Background

The majority of genes implicated in floral development have been identified through characterization of mutants displaying severe phenotypic deviations from wild-type development. An interesting subset of these mutants is the group of homeotic floral phenotypes. In these mutants, the organs of a single whorl of the inflorescence are duplicated within another distinct whorl at the expense of the organs typically present. The premise for these mutations is explained in the classic "ABC model" of floral development for Arabidopsis [1,2]. According to the ABC model, interactions among MADS-box transcription factors including, but not limited to APETALA 1 (AP1), AGAMOUS (AG), and APETALA 3 (AP3) are required for sepals, petals, stamens, and gynoecia development. Functional absence of any of these transcription factors results in the homeotic replacement of floral organs. The "quartet model" of protein interactions explains the genetic ABC model [3] and proposes the formation of five distinct whorl-specific tetrameric complexes capable of binding DNA and activating downstream genes responsible for organ development through cis-regulation at dual CArG boxes [3]. In vitro analysis has revealed heterodimeric interactions among MADS-box transcription factors [4]. Furthermore, in vivo interactions of homologous petunia MADS-box proteins involved in a putative ovule-defining quaternary complex were also observed [5].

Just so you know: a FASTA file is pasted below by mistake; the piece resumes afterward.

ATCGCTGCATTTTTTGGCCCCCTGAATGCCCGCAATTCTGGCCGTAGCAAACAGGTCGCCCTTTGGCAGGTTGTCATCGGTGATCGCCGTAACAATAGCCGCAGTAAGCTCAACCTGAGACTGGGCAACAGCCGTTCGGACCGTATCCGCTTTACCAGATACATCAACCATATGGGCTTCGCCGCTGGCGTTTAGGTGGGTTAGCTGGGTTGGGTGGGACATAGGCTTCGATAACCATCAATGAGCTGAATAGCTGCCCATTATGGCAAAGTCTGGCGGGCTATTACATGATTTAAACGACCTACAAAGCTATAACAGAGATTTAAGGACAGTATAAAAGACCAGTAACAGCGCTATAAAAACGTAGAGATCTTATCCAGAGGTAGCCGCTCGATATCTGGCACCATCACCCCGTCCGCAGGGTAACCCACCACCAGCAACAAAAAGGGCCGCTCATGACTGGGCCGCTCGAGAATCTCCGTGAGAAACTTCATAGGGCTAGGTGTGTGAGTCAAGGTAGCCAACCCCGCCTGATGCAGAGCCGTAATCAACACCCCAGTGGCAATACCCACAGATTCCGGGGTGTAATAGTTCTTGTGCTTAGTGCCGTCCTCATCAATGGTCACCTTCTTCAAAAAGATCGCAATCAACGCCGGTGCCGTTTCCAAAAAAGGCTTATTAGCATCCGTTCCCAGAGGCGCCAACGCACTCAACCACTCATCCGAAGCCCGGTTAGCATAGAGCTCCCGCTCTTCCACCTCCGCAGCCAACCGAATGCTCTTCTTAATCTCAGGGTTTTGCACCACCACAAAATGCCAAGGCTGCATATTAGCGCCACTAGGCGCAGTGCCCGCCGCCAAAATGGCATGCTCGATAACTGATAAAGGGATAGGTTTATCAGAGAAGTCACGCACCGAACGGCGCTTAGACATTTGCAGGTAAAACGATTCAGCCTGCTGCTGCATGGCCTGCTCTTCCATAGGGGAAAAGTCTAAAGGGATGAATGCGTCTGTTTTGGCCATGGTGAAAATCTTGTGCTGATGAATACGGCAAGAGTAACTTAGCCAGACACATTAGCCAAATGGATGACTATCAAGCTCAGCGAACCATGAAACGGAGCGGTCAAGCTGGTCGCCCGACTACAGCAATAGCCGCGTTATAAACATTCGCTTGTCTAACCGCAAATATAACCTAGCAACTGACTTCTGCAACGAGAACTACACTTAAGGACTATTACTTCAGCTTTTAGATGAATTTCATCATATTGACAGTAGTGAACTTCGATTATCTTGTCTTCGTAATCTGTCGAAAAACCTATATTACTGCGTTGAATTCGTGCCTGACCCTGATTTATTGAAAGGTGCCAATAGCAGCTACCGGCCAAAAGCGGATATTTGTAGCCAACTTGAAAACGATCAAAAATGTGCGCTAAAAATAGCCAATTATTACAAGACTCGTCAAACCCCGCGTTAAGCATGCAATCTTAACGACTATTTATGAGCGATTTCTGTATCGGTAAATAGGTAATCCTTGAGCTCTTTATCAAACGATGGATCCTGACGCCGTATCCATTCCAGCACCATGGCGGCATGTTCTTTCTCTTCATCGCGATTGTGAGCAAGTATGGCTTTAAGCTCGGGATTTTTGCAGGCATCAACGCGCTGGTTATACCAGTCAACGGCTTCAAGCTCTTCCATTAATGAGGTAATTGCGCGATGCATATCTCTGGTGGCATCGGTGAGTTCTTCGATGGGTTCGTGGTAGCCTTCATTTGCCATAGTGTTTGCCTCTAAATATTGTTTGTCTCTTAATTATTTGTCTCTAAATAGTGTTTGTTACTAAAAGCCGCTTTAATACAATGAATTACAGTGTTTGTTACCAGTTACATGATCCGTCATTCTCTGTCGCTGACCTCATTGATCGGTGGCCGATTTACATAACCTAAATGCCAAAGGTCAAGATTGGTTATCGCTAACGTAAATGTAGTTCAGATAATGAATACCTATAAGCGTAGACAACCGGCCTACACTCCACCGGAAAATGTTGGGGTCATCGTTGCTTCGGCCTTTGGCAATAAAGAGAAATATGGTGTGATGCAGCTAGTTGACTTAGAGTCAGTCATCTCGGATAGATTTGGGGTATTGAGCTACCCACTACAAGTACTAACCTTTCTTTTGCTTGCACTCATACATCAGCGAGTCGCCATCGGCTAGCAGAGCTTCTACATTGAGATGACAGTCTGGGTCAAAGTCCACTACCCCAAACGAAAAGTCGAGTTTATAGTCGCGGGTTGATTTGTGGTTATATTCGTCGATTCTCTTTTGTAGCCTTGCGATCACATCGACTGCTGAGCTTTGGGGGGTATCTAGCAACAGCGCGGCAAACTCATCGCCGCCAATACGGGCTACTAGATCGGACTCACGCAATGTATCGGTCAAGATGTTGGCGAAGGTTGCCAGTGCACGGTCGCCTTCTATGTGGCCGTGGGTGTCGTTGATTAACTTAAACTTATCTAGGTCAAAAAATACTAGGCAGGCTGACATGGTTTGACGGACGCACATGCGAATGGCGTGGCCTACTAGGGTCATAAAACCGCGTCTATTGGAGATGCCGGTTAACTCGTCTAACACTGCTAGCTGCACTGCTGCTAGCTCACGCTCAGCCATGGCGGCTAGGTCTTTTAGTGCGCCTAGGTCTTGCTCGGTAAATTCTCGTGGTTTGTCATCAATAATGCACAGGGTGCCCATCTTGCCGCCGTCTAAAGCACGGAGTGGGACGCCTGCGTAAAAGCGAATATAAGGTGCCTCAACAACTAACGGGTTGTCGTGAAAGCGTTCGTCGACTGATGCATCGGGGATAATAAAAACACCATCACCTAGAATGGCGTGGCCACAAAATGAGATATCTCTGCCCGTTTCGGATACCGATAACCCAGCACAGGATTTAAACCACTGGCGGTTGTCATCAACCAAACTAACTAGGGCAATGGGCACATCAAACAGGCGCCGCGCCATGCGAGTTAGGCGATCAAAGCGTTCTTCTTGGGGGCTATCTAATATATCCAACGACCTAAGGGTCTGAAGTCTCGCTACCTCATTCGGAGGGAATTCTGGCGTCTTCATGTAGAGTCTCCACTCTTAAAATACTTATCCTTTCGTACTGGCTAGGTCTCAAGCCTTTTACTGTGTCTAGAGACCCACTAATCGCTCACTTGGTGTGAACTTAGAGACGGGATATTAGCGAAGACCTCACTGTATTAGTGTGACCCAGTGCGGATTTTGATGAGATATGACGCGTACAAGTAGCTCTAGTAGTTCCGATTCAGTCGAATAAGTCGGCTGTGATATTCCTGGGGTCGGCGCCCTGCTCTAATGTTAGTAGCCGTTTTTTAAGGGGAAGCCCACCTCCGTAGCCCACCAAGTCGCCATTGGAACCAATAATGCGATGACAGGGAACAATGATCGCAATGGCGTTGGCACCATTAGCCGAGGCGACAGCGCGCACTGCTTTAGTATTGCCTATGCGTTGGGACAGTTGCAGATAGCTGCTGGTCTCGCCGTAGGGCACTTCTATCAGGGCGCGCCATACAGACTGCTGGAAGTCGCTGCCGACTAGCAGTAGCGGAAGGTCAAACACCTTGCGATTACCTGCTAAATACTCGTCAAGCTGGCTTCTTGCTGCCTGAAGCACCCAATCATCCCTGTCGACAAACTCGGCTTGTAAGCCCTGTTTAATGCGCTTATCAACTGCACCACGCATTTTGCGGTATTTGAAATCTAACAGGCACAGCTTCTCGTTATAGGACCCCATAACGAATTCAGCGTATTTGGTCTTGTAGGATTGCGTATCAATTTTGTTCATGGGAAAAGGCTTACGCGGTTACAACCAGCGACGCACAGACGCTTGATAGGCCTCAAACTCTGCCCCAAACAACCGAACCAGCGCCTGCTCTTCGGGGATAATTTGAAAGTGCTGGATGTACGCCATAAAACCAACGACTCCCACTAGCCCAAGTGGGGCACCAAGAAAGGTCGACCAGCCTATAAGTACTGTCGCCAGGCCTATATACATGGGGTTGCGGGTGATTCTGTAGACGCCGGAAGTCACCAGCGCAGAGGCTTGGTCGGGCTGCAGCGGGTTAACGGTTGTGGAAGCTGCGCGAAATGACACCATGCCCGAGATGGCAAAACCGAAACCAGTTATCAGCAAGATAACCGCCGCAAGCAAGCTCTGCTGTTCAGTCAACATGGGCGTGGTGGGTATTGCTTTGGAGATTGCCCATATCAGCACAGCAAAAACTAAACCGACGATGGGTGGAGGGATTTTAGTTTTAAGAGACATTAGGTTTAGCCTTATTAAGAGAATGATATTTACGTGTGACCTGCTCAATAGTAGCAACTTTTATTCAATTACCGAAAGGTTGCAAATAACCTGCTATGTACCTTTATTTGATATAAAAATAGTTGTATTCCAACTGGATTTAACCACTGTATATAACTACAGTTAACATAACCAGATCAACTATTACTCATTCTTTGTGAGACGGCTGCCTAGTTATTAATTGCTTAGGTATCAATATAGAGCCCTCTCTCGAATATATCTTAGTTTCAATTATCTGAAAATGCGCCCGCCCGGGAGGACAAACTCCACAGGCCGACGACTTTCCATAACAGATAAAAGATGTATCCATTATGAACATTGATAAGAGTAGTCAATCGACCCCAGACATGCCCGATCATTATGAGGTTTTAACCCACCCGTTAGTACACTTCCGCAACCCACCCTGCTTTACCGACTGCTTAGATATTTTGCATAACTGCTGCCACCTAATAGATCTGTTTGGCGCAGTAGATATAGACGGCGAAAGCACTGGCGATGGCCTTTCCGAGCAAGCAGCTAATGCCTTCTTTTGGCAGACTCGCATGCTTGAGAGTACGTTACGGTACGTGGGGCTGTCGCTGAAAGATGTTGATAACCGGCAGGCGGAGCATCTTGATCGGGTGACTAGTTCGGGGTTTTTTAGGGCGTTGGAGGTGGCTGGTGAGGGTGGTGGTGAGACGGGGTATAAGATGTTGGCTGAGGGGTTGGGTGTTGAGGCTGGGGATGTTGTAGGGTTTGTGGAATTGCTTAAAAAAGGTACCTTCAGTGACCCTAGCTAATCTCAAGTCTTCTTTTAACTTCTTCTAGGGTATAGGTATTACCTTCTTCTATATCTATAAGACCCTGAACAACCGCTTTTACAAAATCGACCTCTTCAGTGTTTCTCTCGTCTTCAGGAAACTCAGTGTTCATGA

Despite structural support for the quartet model, many regulatory aspects of this model have yet to be identified. A number of inflorescence meristem-identity genes such as LEAFY, UNUSUAL FLORAL ORGAN, LEUNIG, and CURLY LEAF have been linked to the upstream regulation of the genes encoding these quaternary complexes. However, few downstream organ-specific genes directly activated by these complexes have been identified [6]. Moreover, downstream targets such as FRUITFUL, SPOROCYTELESS/NOZZLE and NO APICAL MERISTEM do not obey the single whorl premise of the quartet model. [7-9]. Characterization of organ-specific gene expression downstream of the putative quaternary complexes is necessary to validate its functionality and understand the nature of its targets.

Genomic approaches have become a valuable tool in characterizing organ-related gene expression and in elucidating the genetic networks of floral development at a global level. Genome-wide analyses of transcript enrichment among Arabidopsis floral organs have been performed with the aid of hybridization-based approaches such as cDNA and oligonucleotide microarrays [10-20] and represent a strong first step in spatial characterization of the floral transcriptome. However, microarray analyses and other hybridization-based approaches are subject to a number of inherent limitations, including sensitivity to RNA quantity, non-specific probe hybridization, and substantial background levels capable of masking transcripts with low expression rates [21]. Furthermore, quantitative analysis across multiple microarrays requires the standardization and calibration of chips to ensure equivalent hybridization.